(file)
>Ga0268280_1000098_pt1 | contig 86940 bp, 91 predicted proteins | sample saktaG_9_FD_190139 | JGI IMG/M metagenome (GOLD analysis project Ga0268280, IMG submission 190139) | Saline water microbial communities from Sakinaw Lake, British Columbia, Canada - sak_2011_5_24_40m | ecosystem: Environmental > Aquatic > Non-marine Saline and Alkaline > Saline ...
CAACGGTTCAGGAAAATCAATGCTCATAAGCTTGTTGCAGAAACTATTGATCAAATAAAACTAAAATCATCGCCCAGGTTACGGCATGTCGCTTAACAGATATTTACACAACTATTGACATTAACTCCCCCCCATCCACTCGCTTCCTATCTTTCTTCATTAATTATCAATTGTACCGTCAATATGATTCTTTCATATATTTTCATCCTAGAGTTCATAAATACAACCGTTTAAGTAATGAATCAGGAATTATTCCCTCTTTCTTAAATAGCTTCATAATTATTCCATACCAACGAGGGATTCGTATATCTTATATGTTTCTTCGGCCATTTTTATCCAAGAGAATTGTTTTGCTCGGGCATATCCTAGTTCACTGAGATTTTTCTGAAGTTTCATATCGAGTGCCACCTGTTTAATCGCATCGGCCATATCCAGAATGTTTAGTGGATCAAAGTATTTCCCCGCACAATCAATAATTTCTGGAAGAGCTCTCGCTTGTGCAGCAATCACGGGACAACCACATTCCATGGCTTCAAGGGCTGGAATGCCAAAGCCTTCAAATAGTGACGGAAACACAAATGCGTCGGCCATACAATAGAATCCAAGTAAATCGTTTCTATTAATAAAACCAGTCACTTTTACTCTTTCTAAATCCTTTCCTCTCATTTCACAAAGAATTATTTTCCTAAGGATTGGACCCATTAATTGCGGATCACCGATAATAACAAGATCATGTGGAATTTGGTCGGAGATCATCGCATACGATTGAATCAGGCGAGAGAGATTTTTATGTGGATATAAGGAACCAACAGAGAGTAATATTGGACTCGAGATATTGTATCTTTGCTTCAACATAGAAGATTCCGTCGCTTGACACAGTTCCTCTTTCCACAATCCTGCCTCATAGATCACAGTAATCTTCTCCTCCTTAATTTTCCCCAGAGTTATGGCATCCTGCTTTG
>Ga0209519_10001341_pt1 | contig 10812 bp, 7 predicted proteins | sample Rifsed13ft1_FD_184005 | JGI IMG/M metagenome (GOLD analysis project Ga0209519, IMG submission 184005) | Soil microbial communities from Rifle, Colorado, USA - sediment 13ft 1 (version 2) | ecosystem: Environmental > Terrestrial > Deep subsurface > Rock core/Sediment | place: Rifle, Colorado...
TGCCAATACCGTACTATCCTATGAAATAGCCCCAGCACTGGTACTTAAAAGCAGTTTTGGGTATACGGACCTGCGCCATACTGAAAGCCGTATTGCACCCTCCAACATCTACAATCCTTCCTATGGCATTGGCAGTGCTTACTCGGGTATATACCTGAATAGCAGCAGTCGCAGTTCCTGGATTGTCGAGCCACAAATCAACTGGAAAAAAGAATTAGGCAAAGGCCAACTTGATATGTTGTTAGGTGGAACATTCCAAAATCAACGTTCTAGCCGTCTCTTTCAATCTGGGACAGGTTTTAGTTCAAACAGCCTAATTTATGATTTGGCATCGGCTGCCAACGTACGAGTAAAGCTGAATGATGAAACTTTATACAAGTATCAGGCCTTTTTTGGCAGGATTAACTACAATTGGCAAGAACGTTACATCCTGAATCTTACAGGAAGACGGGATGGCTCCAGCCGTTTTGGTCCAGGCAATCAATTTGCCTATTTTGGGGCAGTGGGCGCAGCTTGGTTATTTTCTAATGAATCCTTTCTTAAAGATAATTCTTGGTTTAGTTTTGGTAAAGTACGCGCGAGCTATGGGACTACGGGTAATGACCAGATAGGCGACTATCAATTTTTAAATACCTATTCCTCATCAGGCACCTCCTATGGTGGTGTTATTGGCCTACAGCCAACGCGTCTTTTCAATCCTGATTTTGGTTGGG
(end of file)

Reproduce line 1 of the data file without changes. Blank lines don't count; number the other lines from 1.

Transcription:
>Ga0268280_1000098_pt1 | contig 86940 bp, 91 predicted proteins | sample saktaG_9_FD_190139 | JGI IMG/M metagenome (GOLD analysis project Ga0268280, IMG submission 190139) | Saline water microbial communities from Sakinaw Lake, British Columbia, Canada - sak_2011_5_24_40m | ecosystem: Environmental > Aquatic > Non-marine Saline and Alkaline > Saline ...